We got totally fooled on April Fool’s by our pal Lawrence Coburn, who (among other things) is the Location Editor for The Next Web. I recently re-met him based on a really good piece of writing of his that I found via Gabe Smedresman. Imagine my excitement when he told us that he’s blogged about the entertaining and relatively unknown history of The Go Game.
Like all good April Fool’s pranks, he entices you with enough truth to have you fall for it. I’ll let you decide what is truth or fiction.
And of course, turns out my dear “partner” Finn was totally in on it. I have had it coming, I’ll admit it.
Have a read:
The Godfathers of Geo: The Go Game
The year was 2001. A small group of young people had gathered on the hillside of Dolores Park in San Francisco’s Mission District. Ian Fraser, a lanky twenty something, and Finn Kelly, a burly New Yorker, were passing out cell phones. Not smartphones mind you – clunky, Nokia 5150s.
A few minutes later, the group had dispersed. Running willy nilly in all directions, clutching their phones, and to the outside eye, running with no clear destination.
But there was a destination.
On that hill, in that park, was the first interactive street game using mobile phones.
This was The Go Game.
By 2003, a fresh faced intern had joined Kelly and Fraser, obsessed with the potential that games had for making the world a better place. That intern was Jane McGonigal, who is now the preeminent thought leader of the gamification movement.
In 2005, Fraser and Kelly were approached by Dennis Crowley and Kevin Slavin to team up on a mobile powered “everywhere” game. While this project never materialized, Crowley would of course go on to found Dodgeball, and later Foursquare, and Slavin would make a name for himself in the geo world with Area/Code.
The Go Game’s legend and reach was growing.
In 2009, an excitable Seth Priebatsch stopped by The Go Game’s quirky Mission office to get their blessing on SCVNGR, a new mobile game which attempted to place a gaming layer on the world.
While it’s unclear if the crotchety Kelly and Fraser did in fact offer their blessing to the jumpy Priebatsch, SCVNGR has gone on to become a force on the geosocial landscape.
By 2011, The Go Game had revenues north of $3M and a scrappy team of 17. Their client list is a who’s who list of Silicon Valley. And all this accomplished without a single dollar of venture capital.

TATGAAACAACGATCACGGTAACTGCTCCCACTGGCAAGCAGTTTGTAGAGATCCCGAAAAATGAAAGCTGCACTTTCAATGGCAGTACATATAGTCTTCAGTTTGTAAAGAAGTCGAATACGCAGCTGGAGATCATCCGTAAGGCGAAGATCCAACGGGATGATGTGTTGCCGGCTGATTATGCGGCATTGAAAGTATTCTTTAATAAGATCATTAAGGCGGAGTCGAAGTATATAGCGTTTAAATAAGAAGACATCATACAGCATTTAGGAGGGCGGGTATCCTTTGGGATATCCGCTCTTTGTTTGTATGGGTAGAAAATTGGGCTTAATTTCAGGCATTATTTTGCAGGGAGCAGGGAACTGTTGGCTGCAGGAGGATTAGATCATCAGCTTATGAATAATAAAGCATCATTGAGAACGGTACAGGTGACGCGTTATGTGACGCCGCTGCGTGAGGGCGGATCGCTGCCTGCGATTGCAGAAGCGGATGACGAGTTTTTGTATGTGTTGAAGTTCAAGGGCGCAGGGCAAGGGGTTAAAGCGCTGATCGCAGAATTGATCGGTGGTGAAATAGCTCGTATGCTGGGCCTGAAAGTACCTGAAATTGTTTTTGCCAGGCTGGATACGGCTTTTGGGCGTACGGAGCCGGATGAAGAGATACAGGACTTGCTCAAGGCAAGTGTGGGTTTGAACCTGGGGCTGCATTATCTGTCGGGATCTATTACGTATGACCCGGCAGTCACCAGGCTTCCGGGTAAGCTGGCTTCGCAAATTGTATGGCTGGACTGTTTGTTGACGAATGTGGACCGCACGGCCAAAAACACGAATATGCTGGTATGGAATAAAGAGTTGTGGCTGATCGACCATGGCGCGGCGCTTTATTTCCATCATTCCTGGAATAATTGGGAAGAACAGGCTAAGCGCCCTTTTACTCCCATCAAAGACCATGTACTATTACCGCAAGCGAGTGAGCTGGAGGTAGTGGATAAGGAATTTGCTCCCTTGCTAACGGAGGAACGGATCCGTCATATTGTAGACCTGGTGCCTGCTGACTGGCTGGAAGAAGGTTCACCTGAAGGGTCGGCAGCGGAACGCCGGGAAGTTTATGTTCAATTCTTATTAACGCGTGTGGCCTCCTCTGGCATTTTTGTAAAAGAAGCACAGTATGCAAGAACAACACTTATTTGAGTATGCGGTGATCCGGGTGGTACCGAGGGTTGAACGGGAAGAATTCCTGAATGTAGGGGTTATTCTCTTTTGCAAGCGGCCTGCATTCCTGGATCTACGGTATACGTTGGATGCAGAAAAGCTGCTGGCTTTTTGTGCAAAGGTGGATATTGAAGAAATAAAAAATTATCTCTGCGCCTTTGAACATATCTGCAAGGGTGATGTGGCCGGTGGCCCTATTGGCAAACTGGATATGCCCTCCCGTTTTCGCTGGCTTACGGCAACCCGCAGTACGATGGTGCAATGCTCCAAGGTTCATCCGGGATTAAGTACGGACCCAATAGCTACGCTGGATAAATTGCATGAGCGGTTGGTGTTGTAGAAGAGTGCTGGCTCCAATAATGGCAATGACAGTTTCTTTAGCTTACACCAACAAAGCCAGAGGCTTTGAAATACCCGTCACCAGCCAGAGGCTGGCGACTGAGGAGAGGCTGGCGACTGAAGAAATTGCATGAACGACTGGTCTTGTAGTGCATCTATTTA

How has this unlikely partnership evolved? It started on the basketball court.
Ian “Skinny Legs” Fraser had been making a name for himself on the pickup basketball courts of San Francisco as a high flying street baller, despite his curiously skinny legs (which led to the nickname). One day, he ran into Finn Kelly, whose superior strength and girth neutralized Fraser’s athleticism (this one sided rivalry soon extended to the Ping Pong table, where again, Fraser was no match for Kelly).
Distraught by the mounting losses on the basketball court, Fraser soon turned to drugs and other substances to numb the pain. It was one such drug-fueled binge that the idea for The Go Game came to Fraser. Fraser now claims this was a “dream,” though bewildered onlookers swear Fraser was awake.
During the episode, Fraser found himself in a basement of a North Beach restaurant, with an ancient Chinese woman screaming nonsense at him. This nonsense roughly translated to “The Go Game.”
It is still unclear to many whether Fraser was actually in a North Beach restaurant, or asleep at home. Or really, if the Chinese woman was shouting “Go Game” or “Go Home” to Fraser.
Once he “awoke” from this “dream,” Fraser contacted his longtime nemesis Kelly and asked him to team up to make sense of this curious episode and turn it into a business.
With Kelly’s own prospects bleak, and friends starting to question his sanity (he had begun referring to himself in the third person as “The Shaman”), Kelly decided to take a chance and team up with the man known as Skinny Legs.
Things weren’t all peaches and cream for the duo however. Following the cratering of the Internet economy, in an ill-advised attempt to reduce expenses, Kelly and Fraser concocted a harebrained scheme for a Same Sex Domestic Partnership. Soon discovered by the authorities, The Go Game had to pay a hefty fine that nearly bankrupted the budding partnership.
But somehow, through it all, The Go Game has persevered.
What’s next for this unusual company? I posed this very question to Skinny Legs and The Shaman as they sat sipping lemonade and gently rocking on wooden chairs on an Austin balcony. “What’s next?” whispered Skinny Legs Fraser in a creaky aged voice that belied his 40 years. “I don’t know, but it’s going to be huge.”
Think you can top Coburn’s interpretation of TGG? Let us know your best April Fool’s Prank, we’re all ears.